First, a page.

Correctness in the Chaos of the Cloud

All IT environments have inherent chaos, and moving to a distributed environment increases your exposure to that chaos. Individual nodes can go out, daily DevOps procedures can shut down or restart your virtual machines, and other minor disruptions and intermittent noise in the network all have the potential to corrupt the state of your database. As long as the database cluster has a quorum of nodes in operational condition, it must continue to operate with full ACID transaction guarantees, never impacting your applications. In other words, your database must be resilient to chaos.

Easy Distributed Backup and Recovery

The administrative overhead of operating distributed systems often becomes prohibitive in adopting a distributed approach to your data. Therefore, one of the requirements to adopt such a distributed database is to ensure that it is easy to make node backups, and that your node recovery time is within acceptable bounds. More importantly, your database should allow for easy automation of daily tasks using your existing DevOps frameworks.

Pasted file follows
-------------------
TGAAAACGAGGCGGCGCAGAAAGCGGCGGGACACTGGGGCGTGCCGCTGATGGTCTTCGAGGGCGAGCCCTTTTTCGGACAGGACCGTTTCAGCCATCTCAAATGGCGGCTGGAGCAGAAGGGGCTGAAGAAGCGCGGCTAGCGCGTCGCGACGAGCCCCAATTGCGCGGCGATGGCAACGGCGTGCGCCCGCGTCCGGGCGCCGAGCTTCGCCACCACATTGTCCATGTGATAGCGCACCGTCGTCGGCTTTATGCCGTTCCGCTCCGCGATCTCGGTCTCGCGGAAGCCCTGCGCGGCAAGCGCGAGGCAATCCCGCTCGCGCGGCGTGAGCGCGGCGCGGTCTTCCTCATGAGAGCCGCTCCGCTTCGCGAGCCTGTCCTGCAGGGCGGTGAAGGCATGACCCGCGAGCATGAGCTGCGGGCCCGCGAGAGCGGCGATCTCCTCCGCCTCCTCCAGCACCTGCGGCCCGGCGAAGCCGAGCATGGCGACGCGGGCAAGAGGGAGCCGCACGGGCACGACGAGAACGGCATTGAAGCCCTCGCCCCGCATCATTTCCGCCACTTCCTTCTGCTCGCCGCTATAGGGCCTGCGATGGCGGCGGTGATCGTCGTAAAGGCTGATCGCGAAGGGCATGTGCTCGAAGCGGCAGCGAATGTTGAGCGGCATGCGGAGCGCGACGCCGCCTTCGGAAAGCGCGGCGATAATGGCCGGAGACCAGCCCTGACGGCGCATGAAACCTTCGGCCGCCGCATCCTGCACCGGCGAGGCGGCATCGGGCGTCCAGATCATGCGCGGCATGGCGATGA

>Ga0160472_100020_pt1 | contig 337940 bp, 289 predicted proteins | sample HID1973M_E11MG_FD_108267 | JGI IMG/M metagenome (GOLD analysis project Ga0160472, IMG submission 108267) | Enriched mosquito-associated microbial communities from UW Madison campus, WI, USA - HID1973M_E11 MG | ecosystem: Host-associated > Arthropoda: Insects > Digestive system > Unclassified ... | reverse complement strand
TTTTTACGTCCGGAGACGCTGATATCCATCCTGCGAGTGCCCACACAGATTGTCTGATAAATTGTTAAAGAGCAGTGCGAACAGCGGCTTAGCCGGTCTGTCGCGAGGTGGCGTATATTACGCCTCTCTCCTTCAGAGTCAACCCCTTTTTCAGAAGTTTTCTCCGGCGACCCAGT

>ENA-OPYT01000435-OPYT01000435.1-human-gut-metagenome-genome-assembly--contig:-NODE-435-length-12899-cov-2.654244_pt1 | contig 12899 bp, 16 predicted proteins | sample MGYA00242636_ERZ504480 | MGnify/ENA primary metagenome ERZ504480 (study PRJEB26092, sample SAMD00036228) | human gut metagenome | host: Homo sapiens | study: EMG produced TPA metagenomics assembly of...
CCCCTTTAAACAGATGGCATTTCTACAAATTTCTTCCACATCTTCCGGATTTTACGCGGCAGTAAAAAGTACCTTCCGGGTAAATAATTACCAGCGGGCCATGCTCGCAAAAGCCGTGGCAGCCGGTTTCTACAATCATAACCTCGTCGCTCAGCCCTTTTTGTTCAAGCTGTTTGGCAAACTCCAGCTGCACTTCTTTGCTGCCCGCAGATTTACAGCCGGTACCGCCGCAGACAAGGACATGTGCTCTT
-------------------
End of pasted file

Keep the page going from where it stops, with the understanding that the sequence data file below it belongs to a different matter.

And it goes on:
Digital Businesses Need a Better Database

The database should not be an impediment to operations. It should blend in and it should just work, so you can worry about the more important aspects of running your business and keeping customers happy. For any business that processes financial transactions and captures customer data, upgrading databases to keep up with customer demands and avoid disaster scenarios is no longer a luxury. To thrive in a digital economy and effectively compete in the digital business era, you must transform your systems to withstand unpredictable situations and ensure an optimal customer experience, even when outages occur. Otherwise, you lose not only revenue but also your reputation.

Feature image by Gerd Altmann from Pixabay.